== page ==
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Experimental induction of psychogenic illness in the context of a medical event and media exposure

Joan E. Broderick, PhD, Evonne Kaplan-Liss, MD, MPH, Elizabeth Bass, MPH


Objectives: Mass psychogenic illness can be a significant problem for triage and hospital surge in disasters; however, research has been largely limited to posthoc observational reports. Reports on the impact of public media during a disaster have suggested both salutary as well as iatrogenic psychological effects. This study was designed to determine if psychogenic illness can be evoked and if media will exacerbate it in a plausible, controlled experiment among healthy community adults.
Methods: A randomized controlled experiment used a simulated biological threat and elements of social contagion—essential precipitants of mass psychogenic illness. Participants were randomly assigned to one of three groups: no-intervention control group, psychogenic illness induction group, or psychogenic illness induction plus media group. Measures included three assessments of symptom intensity, heart rate, blood pressure, as well as questionnaires to measure potential psychogenic illness risk factors.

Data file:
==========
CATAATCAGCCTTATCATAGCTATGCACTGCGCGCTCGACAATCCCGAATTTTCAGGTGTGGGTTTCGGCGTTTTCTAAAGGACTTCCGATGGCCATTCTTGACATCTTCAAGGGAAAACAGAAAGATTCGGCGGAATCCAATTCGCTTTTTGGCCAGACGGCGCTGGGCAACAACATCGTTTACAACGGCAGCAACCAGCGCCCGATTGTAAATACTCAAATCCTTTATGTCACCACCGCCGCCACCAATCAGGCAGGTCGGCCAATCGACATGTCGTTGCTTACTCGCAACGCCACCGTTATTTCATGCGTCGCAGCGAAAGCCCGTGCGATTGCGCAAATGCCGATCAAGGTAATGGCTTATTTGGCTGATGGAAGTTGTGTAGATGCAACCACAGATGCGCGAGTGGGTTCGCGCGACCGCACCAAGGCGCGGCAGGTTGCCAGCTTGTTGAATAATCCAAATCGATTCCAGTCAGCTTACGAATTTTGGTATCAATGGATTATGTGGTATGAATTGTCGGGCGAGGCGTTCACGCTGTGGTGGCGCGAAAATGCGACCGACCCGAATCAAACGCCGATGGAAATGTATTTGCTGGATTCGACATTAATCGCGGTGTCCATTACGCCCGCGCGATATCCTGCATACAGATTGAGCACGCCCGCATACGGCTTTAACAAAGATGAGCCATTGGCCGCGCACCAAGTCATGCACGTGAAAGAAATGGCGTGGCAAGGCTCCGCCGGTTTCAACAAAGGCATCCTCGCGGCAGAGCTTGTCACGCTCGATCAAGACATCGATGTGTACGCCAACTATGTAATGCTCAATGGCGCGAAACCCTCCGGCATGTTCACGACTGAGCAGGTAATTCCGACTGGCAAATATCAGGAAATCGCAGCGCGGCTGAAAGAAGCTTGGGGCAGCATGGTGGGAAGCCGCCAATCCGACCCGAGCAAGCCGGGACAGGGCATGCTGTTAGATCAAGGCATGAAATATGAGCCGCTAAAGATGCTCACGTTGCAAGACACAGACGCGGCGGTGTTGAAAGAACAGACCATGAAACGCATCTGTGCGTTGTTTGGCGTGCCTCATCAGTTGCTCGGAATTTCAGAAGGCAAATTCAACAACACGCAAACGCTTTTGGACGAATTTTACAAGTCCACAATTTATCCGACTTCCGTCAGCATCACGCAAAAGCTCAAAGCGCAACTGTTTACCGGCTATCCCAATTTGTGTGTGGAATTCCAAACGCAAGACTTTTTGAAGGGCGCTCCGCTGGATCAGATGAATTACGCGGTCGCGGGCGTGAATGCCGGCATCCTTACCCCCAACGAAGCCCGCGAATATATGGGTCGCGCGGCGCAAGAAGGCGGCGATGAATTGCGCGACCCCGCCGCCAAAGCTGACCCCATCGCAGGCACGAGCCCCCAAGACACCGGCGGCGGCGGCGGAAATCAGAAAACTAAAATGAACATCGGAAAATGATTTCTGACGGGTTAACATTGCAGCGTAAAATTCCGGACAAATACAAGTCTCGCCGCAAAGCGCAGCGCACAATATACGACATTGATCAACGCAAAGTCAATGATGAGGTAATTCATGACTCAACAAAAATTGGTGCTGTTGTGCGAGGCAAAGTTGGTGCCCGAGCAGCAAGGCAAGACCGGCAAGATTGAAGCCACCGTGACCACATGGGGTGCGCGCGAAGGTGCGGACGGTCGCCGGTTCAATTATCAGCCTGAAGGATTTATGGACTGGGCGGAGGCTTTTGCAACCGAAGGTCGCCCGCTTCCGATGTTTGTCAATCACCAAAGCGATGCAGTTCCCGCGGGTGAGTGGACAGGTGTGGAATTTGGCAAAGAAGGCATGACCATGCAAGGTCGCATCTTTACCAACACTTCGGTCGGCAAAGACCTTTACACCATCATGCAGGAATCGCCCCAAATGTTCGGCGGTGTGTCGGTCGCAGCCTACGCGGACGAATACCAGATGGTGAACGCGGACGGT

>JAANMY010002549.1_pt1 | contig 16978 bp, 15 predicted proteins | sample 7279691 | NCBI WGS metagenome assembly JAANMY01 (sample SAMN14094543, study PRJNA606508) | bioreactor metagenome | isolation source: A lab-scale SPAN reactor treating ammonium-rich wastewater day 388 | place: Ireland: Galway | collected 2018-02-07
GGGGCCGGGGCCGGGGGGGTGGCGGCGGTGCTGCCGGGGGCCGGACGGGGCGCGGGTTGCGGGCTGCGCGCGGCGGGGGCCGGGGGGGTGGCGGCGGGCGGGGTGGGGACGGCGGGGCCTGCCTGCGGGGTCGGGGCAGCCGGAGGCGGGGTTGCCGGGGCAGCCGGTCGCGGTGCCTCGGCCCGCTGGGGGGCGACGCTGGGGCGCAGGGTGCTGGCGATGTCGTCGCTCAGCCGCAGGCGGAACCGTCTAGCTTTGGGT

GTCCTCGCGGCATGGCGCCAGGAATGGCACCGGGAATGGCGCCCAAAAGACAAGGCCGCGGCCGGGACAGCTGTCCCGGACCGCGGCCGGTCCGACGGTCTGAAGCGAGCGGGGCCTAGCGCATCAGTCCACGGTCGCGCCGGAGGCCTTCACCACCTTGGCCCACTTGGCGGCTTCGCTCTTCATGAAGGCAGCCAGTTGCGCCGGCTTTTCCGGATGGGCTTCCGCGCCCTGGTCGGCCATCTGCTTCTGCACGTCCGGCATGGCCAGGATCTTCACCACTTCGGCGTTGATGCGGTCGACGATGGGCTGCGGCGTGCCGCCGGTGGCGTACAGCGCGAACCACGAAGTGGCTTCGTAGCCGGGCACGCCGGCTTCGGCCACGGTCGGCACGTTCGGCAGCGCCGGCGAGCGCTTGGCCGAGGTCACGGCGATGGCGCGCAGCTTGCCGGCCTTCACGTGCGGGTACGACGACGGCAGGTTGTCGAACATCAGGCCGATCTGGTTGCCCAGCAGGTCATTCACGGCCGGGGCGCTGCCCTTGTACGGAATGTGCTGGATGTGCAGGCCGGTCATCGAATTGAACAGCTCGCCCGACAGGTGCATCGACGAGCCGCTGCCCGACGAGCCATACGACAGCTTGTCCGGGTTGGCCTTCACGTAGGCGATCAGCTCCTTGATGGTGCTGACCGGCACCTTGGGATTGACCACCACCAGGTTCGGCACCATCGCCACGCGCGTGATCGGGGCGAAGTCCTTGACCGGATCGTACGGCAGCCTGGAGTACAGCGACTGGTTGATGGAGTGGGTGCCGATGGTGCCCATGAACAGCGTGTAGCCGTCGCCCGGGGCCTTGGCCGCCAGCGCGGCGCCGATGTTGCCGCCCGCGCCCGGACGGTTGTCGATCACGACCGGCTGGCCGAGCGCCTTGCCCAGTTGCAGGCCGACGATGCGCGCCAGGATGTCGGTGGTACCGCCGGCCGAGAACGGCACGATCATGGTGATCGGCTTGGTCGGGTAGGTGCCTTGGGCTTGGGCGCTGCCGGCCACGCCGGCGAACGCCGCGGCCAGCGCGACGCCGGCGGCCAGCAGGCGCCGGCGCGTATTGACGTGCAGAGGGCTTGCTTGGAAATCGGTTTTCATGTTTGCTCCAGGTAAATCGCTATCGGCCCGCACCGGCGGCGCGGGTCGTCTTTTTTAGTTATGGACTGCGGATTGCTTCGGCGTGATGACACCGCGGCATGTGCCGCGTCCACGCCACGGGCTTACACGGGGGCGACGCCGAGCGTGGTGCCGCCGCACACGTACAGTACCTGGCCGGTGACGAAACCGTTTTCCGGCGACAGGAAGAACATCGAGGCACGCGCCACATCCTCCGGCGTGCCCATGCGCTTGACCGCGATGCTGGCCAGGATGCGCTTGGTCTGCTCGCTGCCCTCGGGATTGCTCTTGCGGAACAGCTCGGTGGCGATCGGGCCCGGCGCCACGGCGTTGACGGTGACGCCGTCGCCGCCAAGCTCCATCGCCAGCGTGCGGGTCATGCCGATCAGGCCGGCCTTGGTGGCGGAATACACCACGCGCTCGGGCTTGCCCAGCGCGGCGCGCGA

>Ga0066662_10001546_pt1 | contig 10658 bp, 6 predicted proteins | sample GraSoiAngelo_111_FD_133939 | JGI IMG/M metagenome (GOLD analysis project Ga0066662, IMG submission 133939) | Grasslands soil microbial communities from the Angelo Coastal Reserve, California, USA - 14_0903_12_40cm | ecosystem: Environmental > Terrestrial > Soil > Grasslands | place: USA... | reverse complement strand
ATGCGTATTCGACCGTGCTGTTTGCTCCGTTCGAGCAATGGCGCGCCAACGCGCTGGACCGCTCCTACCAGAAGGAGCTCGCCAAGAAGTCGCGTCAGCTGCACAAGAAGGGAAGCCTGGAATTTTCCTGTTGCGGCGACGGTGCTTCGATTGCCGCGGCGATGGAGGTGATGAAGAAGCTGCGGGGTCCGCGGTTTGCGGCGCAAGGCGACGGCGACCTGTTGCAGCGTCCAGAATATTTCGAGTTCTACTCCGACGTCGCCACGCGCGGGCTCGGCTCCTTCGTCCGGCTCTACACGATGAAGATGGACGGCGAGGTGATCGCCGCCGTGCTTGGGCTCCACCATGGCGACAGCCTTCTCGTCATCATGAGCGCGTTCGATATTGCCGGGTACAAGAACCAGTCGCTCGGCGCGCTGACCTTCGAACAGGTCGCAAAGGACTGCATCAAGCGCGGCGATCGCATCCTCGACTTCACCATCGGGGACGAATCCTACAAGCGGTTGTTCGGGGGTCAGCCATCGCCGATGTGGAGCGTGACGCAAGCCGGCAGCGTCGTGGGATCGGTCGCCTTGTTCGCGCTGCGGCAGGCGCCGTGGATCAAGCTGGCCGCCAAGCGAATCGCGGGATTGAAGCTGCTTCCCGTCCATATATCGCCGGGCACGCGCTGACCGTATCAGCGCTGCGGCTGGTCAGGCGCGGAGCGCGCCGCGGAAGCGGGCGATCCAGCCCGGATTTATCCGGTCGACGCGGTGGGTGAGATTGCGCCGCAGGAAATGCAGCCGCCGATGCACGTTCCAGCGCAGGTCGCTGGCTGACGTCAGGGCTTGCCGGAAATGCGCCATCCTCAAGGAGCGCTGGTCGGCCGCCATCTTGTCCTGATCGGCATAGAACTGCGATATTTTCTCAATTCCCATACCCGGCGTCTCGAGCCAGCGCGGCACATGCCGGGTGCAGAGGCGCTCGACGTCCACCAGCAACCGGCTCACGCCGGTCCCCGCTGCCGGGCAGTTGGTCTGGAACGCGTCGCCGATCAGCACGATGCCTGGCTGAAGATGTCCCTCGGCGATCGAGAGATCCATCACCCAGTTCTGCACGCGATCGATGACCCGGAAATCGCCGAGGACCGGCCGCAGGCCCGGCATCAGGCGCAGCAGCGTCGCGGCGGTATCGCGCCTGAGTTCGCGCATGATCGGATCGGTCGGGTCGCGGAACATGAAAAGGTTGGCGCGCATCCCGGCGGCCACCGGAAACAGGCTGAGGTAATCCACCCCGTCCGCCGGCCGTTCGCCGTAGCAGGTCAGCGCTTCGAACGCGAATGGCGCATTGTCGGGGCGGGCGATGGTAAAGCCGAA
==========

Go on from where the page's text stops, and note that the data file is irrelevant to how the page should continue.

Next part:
Results: The two psychogenic induction groups experienced 11 times more symptoms than the control group. Psychogenic illness was observed in both men and women at rates that were not significantly different. Higher rates of lifetime history of traumatic events and depression were associated with greater induction of illness. Media was not found to exacerbate symptom onset.
Conclusions: Psychogenic illness relevant to public health disasters can be evoked in an experimental setting. This sets the stage for further research on psychogenic illness and strategies for mitigation.


disaster medicine, mass media, psychogenic illness, trauma, psychosomatic

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